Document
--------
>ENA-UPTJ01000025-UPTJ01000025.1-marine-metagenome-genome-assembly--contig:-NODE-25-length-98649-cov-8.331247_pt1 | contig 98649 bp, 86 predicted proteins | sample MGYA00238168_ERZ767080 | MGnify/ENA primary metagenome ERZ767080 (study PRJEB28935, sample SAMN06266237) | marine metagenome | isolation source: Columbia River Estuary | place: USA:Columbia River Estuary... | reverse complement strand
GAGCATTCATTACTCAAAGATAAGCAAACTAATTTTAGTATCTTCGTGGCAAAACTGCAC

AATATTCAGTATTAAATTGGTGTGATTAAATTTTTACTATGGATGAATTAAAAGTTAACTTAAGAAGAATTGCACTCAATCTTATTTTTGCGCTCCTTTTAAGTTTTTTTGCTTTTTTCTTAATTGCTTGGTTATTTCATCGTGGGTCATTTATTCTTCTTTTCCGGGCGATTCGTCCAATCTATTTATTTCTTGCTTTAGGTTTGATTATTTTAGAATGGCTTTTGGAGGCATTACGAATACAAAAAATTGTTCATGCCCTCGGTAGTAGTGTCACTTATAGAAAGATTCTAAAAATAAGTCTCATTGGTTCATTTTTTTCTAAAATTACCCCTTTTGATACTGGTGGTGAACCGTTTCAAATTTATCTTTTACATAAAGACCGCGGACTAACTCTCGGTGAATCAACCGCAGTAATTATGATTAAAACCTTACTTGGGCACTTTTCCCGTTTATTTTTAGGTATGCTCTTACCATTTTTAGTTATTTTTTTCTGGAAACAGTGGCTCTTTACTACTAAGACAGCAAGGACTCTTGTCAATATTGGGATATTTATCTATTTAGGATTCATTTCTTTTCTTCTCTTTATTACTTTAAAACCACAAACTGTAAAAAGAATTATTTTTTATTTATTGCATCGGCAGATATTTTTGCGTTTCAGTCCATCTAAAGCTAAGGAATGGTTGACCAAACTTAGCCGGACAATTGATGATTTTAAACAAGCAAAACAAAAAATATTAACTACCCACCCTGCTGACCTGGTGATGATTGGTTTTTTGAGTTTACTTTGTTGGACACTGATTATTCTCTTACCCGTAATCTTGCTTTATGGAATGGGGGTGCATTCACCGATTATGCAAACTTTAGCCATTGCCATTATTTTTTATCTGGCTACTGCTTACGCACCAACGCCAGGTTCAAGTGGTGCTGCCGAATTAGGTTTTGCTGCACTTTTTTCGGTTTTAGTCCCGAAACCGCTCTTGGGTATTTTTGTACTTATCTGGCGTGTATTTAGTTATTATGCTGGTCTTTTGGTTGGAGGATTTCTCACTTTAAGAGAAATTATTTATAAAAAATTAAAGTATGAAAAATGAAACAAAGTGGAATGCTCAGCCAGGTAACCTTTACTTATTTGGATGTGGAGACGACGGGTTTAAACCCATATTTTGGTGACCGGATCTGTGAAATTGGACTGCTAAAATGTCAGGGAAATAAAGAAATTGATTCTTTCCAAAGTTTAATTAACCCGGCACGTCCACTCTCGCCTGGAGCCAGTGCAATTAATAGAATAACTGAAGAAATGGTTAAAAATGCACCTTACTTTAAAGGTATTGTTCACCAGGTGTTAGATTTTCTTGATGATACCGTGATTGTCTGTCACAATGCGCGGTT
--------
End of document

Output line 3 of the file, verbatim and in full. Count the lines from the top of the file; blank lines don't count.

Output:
AATATTCAGTATTAAATTGGTGTGATTAAATTTTTACTATGGATGAATTAAAAGTTAACTTAAGAAGAATTGCACTCAATCTTATTTTTGCGCTCCTTTTAAGTTTTTTTGCTTTTTTCTTAATTGCTTGGTTATTTCATCGTGGGTCATTTATTCTTCTTTTCCGGGCGATTCGTCCAATCTATTTATTTCTTGCTTTAGGTTTGATTATTTTAGAATGGCTTTTGGAGGCATTACGAATACAAAAAATTGTTCATGCCCTCGGTAGTAGTGTCACTTATAGAAAGATTCTAAAAATAAGTCTCATTGGTTCATTTTTTTCTAAAATTACCCCTTTTGATACTGGTGGTGAACCGTTTCAAATTTATCTTTTACATAAAGACCGCGGACTAACTCTCGGTGAATCAACCGCAGTAATTATGATTAAAACCTTACTTGGGCACTTTTCCCGTTTATTTTTAGGTATGCTCTTACCATTTTTAGTTATTTTTTTCTGGAAACAGTGGCTCTTTACTACTAAGACAGCAAGGACTCTTGTCAATATTGGGATATTTATCTATTTAGGATTCATTTCTTTTCTTCTCTTTATTACTTTAAAACCACAAACTGTAAAAAGAATTATTTTTTATTTATTGCATCGGCAGATATTTTTGCGTTTCAGTCCATCTAAAGCTAAGGAATGGTTGACCAAACTTAGCCGGACAATTGATGATTTTAAACAAGCAAAACAAAAAATATTAACTACCCACCCTGCTGACCTGGTGATGATTGGTTTTTTGAGTTTACTTTGTTGGACACTGATTATTCTCTTACCCGTAATCTTGCTTTATGGAATGGGGGTGCATTCACCGATTATGCAAACTTTAGCCATTGCCATTATTTTTTATCTGGCTACTGCTTACGCACCAACGCCAGGTTCAAGTGGTGCTGCCGAATTAGGTTTTGCTGCACTTTTTTCGGTTTTAGTCCCGAAACCGCTCTTGGGTATTTTTGTACTTATCTGGCGTGTATTTAGTTATTATGCTGGTCTTTTGGTTGGAGGATTTCTCACTTTAAGAGAAATTATTTATAAAAAATTAAAGTATGAAAAATGAAACAAAGTGGAATGCTCAGCCAGGTAACCTTTACTTATTTGGATGTGGAGACGACGGGTTTAAACCCATATTTTGGTGACCGGATCTGTGAAATTGGACTGCTAAAATGTCAGGGAAATAAAGAAATTGATTCTTTCCAAAGTTTAATTAACCCGGCACGTCCACTCTCGCCTGGAGCCAGTGCAATTAATAGAATAACTGAAGAAATGGTTAAAAATGCACCTTACTTTAAAGGTATTGTTCACCAGGTGTTAGATTTTCTTGATGATACCGTGATTGTCTGTCACAATGCGCGGTT